First let us say, we STRONGLY urge crate training! It provides security for the puppy (they are den animals) and safety from household things that could harm the puppy. In addition, it protects your stuff from damage and keeps the puppy out of trouble. These babies want to please you, they respond well to praise. In the beginning, if you receive them around 8 weeks, let them out to potty every couple of hours to reinforce that they potty outside. The general rule of thumb is that for every month of age, a puppy can “hold it” one hour. Praise them when they “go.” Use the same word to encourage them each time you take them to go. I use “potty.” They soon learn what they are supposed to do when they hear the word. If you are busy and can not keep an eye on them, crate them. In a few months the training will be complete and your puppy will know what is off limits and where to go potty! We prefer wire crates so the puppy can see his surrounds and will feel included while protected.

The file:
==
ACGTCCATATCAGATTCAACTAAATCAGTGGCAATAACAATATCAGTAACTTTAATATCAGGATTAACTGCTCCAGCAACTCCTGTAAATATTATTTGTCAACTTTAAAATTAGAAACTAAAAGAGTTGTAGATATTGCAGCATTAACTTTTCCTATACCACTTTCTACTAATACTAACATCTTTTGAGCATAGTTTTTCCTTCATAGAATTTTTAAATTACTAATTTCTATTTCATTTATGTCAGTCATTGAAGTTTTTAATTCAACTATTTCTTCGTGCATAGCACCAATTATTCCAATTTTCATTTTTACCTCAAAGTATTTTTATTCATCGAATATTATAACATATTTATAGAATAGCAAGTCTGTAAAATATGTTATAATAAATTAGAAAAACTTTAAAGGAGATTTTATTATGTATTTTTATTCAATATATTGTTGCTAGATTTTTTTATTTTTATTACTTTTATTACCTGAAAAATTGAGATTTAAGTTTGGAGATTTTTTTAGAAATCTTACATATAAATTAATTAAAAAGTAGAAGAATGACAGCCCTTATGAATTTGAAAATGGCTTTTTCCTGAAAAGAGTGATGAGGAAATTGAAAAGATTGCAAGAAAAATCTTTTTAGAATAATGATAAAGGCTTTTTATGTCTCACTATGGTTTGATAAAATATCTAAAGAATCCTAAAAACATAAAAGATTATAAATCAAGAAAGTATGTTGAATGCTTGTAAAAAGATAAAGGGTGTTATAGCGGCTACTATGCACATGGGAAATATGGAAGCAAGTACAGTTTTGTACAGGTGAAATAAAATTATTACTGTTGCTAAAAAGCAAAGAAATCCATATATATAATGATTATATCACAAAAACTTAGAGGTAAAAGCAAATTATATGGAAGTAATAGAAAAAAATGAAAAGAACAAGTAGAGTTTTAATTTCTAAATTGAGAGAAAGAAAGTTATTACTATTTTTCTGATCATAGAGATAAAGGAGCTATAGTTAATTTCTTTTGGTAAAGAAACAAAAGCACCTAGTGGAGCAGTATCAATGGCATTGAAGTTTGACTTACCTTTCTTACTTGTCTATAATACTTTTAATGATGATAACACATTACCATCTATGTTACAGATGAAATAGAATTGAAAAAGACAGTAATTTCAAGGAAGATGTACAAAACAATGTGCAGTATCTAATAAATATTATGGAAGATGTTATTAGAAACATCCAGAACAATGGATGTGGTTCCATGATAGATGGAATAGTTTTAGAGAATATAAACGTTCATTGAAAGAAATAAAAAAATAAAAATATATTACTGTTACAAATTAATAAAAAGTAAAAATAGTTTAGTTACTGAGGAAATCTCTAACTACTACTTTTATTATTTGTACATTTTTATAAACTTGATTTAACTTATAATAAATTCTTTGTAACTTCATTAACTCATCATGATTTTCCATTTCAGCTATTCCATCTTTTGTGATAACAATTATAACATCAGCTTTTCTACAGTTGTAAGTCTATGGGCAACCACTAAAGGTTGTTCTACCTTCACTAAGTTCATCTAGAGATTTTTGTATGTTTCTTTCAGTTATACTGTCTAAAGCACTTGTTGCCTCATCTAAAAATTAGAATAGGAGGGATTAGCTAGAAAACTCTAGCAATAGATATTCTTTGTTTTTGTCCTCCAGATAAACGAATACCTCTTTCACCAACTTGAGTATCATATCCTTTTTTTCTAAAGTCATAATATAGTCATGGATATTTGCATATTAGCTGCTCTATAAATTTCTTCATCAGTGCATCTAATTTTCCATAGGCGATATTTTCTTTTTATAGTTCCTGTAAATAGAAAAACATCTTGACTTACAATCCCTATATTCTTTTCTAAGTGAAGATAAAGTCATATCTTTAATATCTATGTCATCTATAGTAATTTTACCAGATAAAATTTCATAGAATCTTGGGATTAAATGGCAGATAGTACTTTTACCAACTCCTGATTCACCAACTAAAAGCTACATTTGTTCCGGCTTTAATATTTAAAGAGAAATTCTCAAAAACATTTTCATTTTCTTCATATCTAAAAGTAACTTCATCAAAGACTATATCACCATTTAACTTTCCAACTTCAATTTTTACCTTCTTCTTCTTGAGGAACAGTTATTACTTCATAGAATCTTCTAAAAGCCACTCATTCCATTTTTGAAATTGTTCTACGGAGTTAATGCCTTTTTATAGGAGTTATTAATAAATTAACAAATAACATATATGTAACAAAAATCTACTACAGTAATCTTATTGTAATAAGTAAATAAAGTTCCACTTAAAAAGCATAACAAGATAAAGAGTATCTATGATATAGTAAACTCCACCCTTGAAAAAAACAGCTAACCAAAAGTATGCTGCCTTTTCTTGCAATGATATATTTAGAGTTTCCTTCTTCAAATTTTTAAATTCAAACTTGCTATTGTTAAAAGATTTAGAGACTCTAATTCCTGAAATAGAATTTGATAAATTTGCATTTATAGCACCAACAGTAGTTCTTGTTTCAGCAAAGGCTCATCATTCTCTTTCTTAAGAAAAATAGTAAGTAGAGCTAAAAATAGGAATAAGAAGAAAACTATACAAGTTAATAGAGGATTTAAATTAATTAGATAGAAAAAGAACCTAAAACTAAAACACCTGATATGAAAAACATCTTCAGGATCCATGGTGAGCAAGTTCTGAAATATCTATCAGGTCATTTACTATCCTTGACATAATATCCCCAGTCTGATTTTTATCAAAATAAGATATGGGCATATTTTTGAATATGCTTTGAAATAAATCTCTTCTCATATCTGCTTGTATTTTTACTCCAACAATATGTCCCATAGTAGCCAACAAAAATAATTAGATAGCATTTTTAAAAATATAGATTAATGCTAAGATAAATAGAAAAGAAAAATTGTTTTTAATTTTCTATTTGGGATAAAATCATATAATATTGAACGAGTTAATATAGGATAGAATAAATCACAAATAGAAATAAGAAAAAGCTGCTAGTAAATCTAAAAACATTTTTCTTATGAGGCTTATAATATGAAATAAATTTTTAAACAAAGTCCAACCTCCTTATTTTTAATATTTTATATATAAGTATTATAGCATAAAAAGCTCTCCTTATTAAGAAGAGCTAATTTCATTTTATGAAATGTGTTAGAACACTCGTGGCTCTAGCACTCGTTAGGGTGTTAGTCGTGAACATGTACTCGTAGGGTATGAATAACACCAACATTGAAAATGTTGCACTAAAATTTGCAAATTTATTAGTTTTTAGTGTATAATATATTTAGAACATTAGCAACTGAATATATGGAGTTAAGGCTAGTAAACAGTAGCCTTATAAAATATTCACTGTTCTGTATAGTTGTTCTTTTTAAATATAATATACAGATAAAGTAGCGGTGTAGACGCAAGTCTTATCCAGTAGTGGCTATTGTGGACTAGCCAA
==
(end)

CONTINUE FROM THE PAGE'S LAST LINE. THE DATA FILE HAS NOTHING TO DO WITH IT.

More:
Pets want to know what to expect — it makes them feel secure. Yours will be happiest if they are fed at the same time every day, sleep in the same spot at night, and can count on you to always come home at a certain time. They’ll get by if the routine occasionally changes, but keeping their day predictable keeps them predictable, and happy. Below is an approximate schedule they are on when they are with us, you should adjust your puppy to YOUR schedule. If you are an early riser, the puppy should be as well, if you are a night owl, your puppy should be too. That way you can rest knowing the puppy’s needs are taken care of. Below is a Sample Schedule.
Sample Morning Schedule
|6:30 AM||Let puppy out first thing to potty. Tell them to “go potty” and praise them when they do. Bring them in to eat.|
|6:40 AM||Feed puppy and offer water|
|7:00 AM||Take puppy outside tell them “go potty. Praise them when they go. Offer water when the puppy is going outside. For the younger puppies, if possible, let them out again in an hour or so after eating.|